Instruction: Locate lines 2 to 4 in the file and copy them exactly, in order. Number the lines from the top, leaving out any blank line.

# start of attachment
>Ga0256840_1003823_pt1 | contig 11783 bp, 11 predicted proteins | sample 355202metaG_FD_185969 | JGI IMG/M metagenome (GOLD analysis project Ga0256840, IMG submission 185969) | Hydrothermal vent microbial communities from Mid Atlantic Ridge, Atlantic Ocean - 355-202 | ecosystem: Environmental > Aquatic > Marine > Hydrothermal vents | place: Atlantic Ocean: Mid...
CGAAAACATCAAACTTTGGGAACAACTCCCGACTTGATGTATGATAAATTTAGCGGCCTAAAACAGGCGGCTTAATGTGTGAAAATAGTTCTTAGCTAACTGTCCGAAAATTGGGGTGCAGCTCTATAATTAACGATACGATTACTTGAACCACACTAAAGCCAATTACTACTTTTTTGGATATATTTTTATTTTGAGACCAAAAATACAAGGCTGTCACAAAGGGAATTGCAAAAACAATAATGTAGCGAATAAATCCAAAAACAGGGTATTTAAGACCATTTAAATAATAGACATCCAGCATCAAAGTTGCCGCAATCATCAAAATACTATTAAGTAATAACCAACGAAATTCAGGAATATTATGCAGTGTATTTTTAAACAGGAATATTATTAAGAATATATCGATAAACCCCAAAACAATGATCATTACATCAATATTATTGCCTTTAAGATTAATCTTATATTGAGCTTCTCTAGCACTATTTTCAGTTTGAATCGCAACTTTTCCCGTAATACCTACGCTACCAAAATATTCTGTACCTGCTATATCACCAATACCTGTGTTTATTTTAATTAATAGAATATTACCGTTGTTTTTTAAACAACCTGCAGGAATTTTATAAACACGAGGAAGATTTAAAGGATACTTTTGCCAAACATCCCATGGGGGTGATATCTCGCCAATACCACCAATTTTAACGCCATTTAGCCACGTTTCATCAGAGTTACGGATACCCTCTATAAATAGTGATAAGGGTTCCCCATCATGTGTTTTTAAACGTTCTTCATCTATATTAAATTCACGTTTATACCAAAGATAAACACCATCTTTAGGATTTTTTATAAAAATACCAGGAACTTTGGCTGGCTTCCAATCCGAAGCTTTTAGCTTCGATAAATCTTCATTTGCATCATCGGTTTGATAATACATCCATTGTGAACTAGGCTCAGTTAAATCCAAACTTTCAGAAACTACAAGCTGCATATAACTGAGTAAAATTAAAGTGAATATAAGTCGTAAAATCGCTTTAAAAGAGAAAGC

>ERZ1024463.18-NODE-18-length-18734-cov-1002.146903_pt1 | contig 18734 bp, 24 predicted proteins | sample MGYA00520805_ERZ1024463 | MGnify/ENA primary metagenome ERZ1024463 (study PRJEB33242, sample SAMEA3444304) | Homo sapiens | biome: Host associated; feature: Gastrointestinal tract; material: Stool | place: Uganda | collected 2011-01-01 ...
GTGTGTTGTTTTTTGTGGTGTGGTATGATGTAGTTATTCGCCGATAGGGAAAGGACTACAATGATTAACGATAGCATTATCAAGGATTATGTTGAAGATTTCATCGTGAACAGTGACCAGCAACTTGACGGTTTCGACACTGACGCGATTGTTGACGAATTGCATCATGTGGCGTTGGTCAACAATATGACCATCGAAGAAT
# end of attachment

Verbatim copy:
CGAAAACATCAAACTTTGGGAACAACTCCCGACTTGATGTATGATAAATTTAGCGGCCTAAAACAGGCGGCTTAATGTGTGAAAATAGTTCTTAGCTAACTGTCCGAAAATTGGGGTGCAGCTCTATAATTAACGATACGATTACTTGAACCACACTAAAGCCAATTACTACTTTTTTGGATATATTTTTATTTTGAGACCAAAAATACAAGGCTGTCACAAAGGGAATTGCAAAAACAATAATGTAGCGAATAAATCCAAAAACAGGGTATTTAAGACCATTTAAATAATAGACATCCAGCATCAAAGTTGCCGCAATCATCAAAATACTATTAAGTAATAACCAACGAAATTCAGGAATATTATGCAGTGTATTTTTAAACAGGAATATTATTAAGAATATATCGATAAACCCCAAAACAATGATCATTACATCAATATTATTGCCTTTAAGATTAATCTTATATTGAGCTTCTCTAGCACTATTTTCAGTTTGAATCGCAACTTTTCCCGTAATACCTACGCTACCAAAATATTCTGTACCTGCTATATCACCAATACCTGTGTTTATTTTAATTAATAGAATATTACCGTTGTTTTTTAAACAACCTGCAGGAATTTTATAAACACGAGGAAGATTTAAAGGATACTTTTGCCAAACATCCCATGGGGGTGATATCTCGCCAATACCACCAATTTTAACGCCATTTAGCCACGTTTCATCAGAGTTACGGATACCCTCTATAAATAGTGATAAGGGTTCCCCATCATGTGTTTTTAAACGTTCTTCATCTATATTAAATTCACGTTTATACCAAAGATAAACACCATCTTTAGGATTTTTTATAAAAATACCAGGAACTTTGGCTGGCTTCCAATCCGAAGCTTTTAGCTTCGATAAATCTTCATTTGCATCATCGGTTTGATAATACATCCATTGTGAACTAGGCTCAGTTAAATCCAAACTTTCAGAAACTACAAGCTGCATATAACTGAGTAAAATTAAAGTGAATATAAGTCGTAAAATCGCTTTAAAAGAGAAAGC

>ERZ1024463.18-NODE-18-length-18734-cov-1002.146903_pt1 | contig 18734 bp, 24 predicted proteins | sample MGYA00520805_ERZ1024463 | MGnify/ENA primary metagenome ERZ1024463 (study PRJEB33242, sample SAMEA3444304) | Homo sapiens | biome: Host associated; feature: Gastrointestinal tract; material: Stool | place: Uganda | collected 2011-01-01 ...
GTGTGTTGTTTTTTGTGGTGTGGTATGATGTAGTTATTCGCCGATAGGGAAAGGACTACAATGATTAACGATAGCATTATCAAGGATTATGTTGAAGATTTCATCGTGAACAGTGACCAGCAACTTGACGGTTTCGACACTGACGCGATTGTTGACGAATTGCATCATGTGGCGTTGGTCAACAATATGACCATCGAAGAAT